The classic definition of a rickshaw is a cart that can seat one or two people powered by a human runner…on legs…modern bicycles and auto rickshaws don’t count. The cabin is mounted on a pair of wheels and the runner carries two sticks used to fulcrum the rickshaw. While the poster book image of rickshaws often includes oriental flourishes to the design, the truth is most were more functional contraptions.

Who invented the rickshaw is a hotly disputed issue, with Japan, the UK and the USA all claiming ownership. What we do know is that rickshaws first became popular in Japan during the 1870’s and that the word rickshaw comes from the Japanese word jinrikisha, which means human powered vehicle. It is said to have been invented in Japan by a European missionary to carry around his invalid wife. At one point the country had twenty one thousand licensed rickshaw drivers and Tokyo considered introducing regulations to try and free up the rickshaw clogged streets.

By the turn of the century the rickshaw reached India and China, where it really took off.

Thousands were produced and they became the favoured form of transport for the colonial elite, both to escape the sweltering heat and show off their bank balance. It was in these countries that the image of a fat western colonialist being pulled around by a bent over local became infamous. The rise of the bus and other forms of public transport killed off almost all rickshaw business by the end of World War II and Chairman Mao banned them completely from China as a symbol of working class oppression in 1949, while India and most other Asian countries followed suit soon afterwards.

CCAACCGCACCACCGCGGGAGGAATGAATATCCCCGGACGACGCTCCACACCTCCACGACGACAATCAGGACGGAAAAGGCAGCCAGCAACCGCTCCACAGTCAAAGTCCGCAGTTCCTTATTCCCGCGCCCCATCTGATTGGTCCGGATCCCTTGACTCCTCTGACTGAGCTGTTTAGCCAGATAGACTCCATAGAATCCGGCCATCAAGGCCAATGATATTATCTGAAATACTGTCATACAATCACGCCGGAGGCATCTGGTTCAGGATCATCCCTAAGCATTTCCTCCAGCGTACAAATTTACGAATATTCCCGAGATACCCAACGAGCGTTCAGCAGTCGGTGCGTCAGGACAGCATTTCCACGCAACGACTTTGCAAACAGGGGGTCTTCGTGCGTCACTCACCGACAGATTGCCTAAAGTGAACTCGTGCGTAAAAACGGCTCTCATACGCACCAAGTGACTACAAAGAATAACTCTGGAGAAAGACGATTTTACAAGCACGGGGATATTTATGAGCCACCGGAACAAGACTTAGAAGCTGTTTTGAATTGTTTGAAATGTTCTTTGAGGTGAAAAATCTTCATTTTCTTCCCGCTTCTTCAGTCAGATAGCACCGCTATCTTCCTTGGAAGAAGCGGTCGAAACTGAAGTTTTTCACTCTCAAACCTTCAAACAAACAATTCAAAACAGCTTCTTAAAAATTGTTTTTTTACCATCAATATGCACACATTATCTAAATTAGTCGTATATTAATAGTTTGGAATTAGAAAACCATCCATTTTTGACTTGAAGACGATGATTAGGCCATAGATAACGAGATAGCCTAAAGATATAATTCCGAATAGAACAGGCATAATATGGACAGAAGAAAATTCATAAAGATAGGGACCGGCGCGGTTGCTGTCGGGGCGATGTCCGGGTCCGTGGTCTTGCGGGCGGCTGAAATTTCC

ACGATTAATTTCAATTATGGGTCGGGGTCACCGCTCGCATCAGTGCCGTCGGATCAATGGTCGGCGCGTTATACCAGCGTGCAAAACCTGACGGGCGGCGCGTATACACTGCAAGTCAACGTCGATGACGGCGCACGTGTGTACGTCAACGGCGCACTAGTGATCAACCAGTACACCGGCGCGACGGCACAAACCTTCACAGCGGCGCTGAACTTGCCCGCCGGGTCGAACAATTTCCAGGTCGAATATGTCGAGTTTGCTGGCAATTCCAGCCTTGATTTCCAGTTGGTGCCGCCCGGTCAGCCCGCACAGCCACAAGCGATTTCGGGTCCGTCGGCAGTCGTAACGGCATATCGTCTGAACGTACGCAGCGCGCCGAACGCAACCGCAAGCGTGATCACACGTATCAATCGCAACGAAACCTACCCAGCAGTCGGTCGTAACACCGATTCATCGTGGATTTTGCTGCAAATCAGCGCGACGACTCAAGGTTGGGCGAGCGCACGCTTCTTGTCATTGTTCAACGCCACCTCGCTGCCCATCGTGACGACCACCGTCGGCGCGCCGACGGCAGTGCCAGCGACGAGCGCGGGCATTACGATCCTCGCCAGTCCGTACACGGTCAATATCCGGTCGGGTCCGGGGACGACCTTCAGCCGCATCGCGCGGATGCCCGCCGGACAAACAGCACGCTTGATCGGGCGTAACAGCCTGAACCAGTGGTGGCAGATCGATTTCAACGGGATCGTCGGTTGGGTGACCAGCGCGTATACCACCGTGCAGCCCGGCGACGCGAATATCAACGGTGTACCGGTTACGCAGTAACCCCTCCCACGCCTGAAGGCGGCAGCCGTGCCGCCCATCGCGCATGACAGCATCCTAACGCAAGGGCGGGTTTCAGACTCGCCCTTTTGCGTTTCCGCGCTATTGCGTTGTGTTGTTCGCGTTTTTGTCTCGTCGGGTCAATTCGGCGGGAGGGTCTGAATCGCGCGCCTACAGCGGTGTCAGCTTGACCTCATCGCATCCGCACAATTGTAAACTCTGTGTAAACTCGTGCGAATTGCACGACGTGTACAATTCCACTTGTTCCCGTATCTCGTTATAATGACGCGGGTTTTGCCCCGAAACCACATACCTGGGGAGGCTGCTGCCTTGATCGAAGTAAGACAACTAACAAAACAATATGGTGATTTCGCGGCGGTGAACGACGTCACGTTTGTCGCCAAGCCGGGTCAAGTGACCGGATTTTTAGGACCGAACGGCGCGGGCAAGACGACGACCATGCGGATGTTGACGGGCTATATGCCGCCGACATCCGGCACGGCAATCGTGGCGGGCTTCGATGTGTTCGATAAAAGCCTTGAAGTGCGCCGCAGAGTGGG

<u>Life of the rickshaw driver</u>

Part and parcel of the rickshaws downfall was the conditions endured by drivers.

Their role as &#8216;human horses’ became increasingly distanced from modern values which were too close to indentured servitude and a throwback to the openly racist, class obsessed Victorian times. Rickshaw runners usually worked long days for poor pay and the rickshaw acted as their own mobile home, where they also slept. In Asia at the turn of the century it was often the only job immigrants from country to city could find and most lived in poverty. Drivers carted around people, goods and even policemen, up mountains and through monsoon rains. Many wealthier residents, such as those that lived on Hong Kong’s Peak, used them as their regular form of transport, before trams or trains where introduced.

When faced with a passenger of sizable weight, drivers would ask another driver to lend a hand and charge extra.

The debate over rickshaw pullers in Asian countries rumbles on with human rights groups claiming they are modern day slaves, while many rickshaw pullers claim that a ban would lead to unemployment and starvation. Some people claim that the majority of their passengers are also lower class and that the rickshaws are the only way for them to get around during the knee deep monsoon rains.

Beers N Noodles toya…..shane ___________________________________________________________

The soundtrack to this entry was by City & Colour The album was &#8216;Sometimes’ ____________________________________________________________

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Posted by eddakath 17:00 Archived in China